Marc Leishman, Rory McIlroy, Branden Grace, Charl Schwartzel, Louis Oosthuizen and Vijay Singh have also cited Zika as the primary reason for pulling out of the games in Rio.
Adam Scott and Graeme McDowell dropped out of the running for other reasons.
Leishman, another Australian golfer, said he would not be playing because his wife’s immune system is weak from contracting Toxic Shock Syndrome (TSS) last year.
He told reporters it was an unfortunate decision to miss golf’s first Olympics, but an easy one.
However, the staggering number of drop-outs is prompting some figures in the sporting world to call for golf to be scrapped entirely from the games this year.
Barry Maister, a member of the International Olympic Committee, spoke on New Zealand radio show Newstalk the sport has surrendered its position as a top sport by losing its top players.
‘I don’t like it, and I don’t think the sport should be allowed to continue in the Games under that scenario,’ Maister said.
‘Once they’ve got in, they have got to deliver. Just getting in with your name, and then putting up some second- or third-rate players is so far from the Olympic ideal or the expectation of the Olympic Movement.
‘The Olympics is about the best, and they pledged the best.
‘Quite frankly, any sport that cannot deliver its best athletes, in my view, should not be there.’
Golf is not the only sport to take a hit.
The USA basketball team will travel to Rio without the likes of LeBron James (Cleveland Cavaliers), the star of the moment, and Steph Curry (Golden State Warriors), this year’s MVP.
Kawhi Leonard (San Antonio Spurs), who came second in the stakes for MVP, will also skip the games.
So too will Russell Westbrook (Oklahoma City Thunder), James Harden (Houston Rockets), Chris Paul (Los Angeles Clippers), Anthony Davis (New Orleans Pelicans), Blake Griffin (Los Angeles Clippers), John Wall (Washington Wizards), and LaMarcus Aldridge (San Antonio Spurs).
A growing body of scientific evidence has linked the virus to the severe birth defect microcephaly, which causes babies to be born with smaller than normal size heads and often brain damage
The Rio 2016 sign stands in front of the Olympic Village during a media tour in Rio
America’s star cyclist Tejay Van Garderen cited Zika as he withdrew his name from consideration for the road cycling team at the beginning of June.
He was the first major name to officially pull out.
His wife is currently pregnant, and he said he did not want to risk infecting their unborn baby with Zika, which is sexually-transmitted.
Tennis, meanwhile, retains its top players.
Andy Murray, Roger Federer, Garbine Muguruza, and Serena Williams will all be there.
Zika can cause crippling birth defects and, in adults, has been linked to the neurological disorder Guillain-Barre.
Although the virus, spread by mosquitoes, causes only mild symptoms, it can have serious complications particularly for unborn babies.
A growing body of scientific evidence has linked the virus to the severe birth defect microcephaly, which causes babies to be born with smaller than normal size heads and often brain damage.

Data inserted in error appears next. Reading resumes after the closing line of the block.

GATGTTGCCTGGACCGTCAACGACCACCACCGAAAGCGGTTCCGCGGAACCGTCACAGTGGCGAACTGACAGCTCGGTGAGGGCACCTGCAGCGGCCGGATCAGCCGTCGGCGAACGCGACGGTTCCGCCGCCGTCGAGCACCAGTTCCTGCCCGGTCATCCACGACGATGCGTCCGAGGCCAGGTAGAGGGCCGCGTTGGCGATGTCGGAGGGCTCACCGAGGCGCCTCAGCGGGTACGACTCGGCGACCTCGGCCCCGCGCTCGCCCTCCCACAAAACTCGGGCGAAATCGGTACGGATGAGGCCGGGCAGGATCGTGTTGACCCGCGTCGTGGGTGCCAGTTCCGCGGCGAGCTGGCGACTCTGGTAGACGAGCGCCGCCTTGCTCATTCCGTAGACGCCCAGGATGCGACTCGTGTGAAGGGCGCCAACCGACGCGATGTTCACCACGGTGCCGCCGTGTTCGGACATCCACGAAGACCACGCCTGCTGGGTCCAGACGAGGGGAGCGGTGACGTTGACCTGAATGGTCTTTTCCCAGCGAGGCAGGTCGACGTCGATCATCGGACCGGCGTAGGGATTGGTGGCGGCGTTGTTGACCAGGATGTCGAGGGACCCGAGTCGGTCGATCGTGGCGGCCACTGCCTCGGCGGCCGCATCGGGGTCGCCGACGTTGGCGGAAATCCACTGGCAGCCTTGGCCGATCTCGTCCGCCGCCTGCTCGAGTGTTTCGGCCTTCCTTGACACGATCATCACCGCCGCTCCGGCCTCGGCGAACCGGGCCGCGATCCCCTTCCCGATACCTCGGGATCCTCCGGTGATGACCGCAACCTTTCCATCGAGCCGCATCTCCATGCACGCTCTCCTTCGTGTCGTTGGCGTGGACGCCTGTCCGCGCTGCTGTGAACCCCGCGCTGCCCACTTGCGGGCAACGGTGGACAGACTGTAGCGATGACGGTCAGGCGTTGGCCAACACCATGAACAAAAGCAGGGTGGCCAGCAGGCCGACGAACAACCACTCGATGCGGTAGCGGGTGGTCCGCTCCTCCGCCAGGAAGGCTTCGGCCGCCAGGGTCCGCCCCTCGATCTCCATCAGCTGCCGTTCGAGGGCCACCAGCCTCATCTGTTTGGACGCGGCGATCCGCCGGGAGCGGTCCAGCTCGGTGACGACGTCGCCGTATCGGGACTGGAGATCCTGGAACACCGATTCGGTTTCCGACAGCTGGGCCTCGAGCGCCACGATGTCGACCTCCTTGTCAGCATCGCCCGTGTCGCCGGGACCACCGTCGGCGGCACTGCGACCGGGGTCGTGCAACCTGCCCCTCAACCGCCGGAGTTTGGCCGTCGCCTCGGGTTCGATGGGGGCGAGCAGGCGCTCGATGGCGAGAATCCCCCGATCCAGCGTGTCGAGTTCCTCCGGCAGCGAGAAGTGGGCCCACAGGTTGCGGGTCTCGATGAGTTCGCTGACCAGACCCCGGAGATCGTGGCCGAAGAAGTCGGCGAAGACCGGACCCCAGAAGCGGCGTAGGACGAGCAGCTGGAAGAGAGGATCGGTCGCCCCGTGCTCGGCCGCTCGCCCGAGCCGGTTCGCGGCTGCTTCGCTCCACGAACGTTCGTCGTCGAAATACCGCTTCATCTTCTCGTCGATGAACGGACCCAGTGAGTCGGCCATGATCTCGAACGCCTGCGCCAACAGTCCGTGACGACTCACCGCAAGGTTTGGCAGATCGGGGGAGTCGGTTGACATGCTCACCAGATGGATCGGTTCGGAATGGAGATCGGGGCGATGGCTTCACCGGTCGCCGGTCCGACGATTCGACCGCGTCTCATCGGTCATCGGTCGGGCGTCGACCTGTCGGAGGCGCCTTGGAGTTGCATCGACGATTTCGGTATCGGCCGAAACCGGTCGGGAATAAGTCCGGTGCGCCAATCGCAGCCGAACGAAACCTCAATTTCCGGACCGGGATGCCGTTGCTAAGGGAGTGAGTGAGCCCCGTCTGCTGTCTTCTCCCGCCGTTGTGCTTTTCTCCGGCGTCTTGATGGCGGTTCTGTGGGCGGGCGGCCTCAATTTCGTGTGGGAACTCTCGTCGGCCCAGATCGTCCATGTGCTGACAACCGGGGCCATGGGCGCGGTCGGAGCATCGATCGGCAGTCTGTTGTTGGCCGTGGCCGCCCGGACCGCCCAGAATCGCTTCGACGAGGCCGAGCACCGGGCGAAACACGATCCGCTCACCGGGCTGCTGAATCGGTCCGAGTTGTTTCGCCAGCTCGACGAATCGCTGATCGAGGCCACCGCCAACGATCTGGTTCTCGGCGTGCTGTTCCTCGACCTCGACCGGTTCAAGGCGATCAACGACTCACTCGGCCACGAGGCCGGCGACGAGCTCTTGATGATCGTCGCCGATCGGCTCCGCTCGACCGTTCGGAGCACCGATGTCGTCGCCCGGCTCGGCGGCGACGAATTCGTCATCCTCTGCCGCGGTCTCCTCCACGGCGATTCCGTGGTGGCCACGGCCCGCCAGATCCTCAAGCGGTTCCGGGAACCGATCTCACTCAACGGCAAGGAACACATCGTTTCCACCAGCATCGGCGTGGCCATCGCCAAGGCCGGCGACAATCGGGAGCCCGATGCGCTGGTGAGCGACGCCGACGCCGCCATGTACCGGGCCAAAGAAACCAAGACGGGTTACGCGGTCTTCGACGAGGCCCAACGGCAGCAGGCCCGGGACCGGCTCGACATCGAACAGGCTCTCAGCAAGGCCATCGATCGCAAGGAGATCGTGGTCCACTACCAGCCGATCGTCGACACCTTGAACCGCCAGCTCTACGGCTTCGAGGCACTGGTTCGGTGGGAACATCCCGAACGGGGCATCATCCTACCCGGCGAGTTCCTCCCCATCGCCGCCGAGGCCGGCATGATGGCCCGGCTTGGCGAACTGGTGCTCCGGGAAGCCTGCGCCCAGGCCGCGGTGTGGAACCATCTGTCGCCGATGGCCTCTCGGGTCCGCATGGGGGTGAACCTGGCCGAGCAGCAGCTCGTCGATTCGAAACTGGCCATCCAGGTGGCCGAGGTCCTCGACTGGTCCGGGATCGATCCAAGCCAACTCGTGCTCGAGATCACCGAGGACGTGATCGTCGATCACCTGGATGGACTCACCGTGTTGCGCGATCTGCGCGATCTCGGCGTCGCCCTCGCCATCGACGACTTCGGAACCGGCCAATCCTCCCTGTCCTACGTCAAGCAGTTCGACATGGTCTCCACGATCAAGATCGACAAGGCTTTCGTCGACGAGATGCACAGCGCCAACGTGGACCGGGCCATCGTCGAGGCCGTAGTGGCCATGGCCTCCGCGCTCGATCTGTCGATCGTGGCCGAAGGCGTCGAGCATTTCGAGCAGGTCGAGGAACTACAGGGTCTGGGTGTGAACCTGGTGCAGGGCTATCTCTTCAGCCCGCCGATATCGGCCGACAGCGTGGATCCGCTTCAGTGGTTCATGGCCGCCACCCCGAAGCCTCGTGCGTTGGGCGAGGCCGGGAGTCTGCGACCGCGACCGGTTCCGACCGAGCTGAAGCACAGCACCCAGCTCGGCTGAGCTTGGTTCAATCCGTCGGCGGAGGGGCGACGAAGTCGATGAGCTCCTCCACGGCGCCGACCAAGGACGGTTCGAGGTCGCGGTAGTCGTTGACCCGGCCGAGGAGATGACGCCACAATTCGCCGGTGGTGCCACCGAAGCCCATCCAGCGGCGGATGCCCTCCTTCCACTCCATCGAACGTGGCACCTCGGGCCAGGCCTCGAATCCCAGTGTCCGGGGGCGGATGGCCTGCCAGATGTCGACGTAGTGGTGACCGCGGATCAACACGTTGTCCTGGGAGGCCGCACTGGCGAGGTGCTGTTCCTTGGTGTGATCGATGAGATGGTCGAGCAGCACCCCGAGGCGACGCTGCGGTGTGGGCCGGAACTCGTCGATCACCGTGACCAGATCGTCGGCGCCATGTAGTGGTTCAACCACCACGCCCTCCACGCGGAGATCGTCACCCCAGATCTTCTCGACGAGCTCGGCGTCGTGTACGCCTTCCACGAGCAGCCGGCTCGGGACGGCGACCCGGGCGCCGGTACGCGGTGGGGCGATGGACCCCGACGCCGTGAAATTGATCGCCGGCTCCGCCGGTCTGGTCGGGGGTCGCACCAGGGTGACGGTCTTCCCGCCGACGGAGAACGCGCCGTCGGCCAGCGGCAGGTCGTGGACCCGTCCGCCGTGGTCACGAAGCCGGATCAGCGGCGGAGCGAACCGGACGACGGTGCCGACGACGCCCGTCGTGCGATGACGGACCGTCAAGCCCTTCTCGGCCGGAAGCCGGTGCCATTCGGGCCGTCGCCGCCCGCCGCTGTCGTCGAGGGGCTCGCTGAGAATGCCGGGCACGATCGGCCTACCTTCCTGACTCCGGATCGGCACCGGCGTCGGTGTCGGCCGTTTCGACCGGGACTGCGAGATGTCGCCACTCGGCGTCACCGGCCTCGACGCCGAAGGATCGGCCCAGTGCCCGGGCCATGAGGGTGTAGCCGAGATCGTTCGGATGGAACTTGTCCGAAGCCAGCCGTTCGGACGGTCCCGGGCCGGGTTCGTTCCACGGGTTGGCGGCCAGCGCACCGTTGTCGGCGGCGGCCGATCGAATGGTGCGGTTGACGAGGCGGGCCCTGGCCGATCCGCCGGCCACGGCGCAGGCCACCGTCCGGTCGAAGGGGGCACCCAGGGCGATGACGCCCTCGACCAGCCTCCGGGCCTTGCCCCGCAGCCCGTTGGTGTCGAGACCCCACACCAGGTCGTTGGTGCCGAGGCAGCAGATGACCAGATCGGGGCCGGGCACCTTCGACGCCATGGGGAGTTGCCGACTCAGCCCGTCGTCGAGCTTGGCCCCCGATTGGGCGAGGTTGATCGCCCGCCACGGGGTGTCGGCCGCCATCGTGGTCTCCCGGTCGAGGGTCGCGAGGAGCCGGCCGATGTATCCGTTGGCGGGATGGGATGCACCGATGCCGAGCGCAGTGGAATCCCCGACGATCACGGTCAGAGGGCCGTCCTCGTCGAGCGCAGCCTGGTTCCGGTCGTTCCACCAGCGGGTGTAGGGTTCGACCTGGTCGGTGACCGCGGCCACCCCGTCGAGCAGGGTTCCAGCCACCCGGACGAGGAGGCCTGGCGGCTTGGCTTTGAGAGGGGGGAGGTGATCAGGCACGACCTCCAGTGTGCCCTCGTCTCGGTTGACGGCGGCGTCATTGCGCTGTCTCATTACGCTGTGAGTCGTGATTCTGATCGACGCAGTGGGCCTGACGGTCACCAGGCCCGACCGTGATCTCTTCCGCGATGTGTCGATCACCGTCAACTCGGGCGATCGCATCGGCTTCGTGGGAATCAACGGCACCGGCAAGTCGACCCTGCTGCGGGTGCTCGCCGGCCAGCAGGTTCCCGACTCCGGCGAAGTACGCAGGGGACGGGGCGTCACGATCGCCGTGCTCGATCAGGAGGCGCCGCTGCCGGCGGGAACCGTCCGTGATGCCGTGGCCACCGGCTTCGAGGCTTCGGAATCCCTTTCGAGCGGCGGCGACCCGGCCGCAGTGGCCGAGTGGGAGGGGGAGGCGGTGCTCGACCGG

In February, the World Health Organization declared the outbreak sweeping through South and Central America a public health emergency of international concern.
INCREASE IN ABORTIONS IN BRAZIL AFTER ZIKA WAS DECLARED CONCERN
Fears over complications relating to the Zika virus are driving more pregnant women in Latin America to seek abortions, new research suggests.
In many of these countries, abortion is either illegal or highly restricted, leaving pregnant women with few options and potentially driving them to use unsafe methods, experts today warned.
Many are seeking to access abortion drugs without medical supervision, while others are being driven to visit underground providers, the study, published in the New England Journal of Medicine notes.
In November last year, the Pan American Health Organization (PAHO) issued an alert about the Zika virus in Latin America.
Following the PAHO alert, several countries issued health advisory warnings, including urging women to avoid pregnancy.
Fears over complications relating to the Zika virus, spread by the Aedes Aegypti mosquito (pictured) are driving more pregnant women in Latin America to seek abortions, new research suggests
For several years, one option for women seeking an abortion in Latin America has been Women on Web, a non-profit organization that provides medical abortion outside the formal healthcare setting through online telemedicine, in countries where safe abortion is not universally available.
A team of researchers from the US and UK analyzed data on requests for abortion through the website between January 1, 2010 and March 2, 2016 in 19 Latin-American countries, assessing whether requests for abortion increased beyond expected trends following the PAHO alert.
The researchers found that in almost all of the countries that had issued health warnings about Zika and had legal restrictions on abortions, the number of requests for abortion through Women on Web rose significantly – effectively doubling in Brazil, Ecuador and Venezuala, and increasing by over a third in most of the other countries.
The study showed Brazil had the highest increase in demand for abortion, a 108 per cent rise, followed by Ecuador (107.7 per cent) and Venezuela (93.3 per cent).
In countries that had issued no health warnings, there was no statistically-significant increase.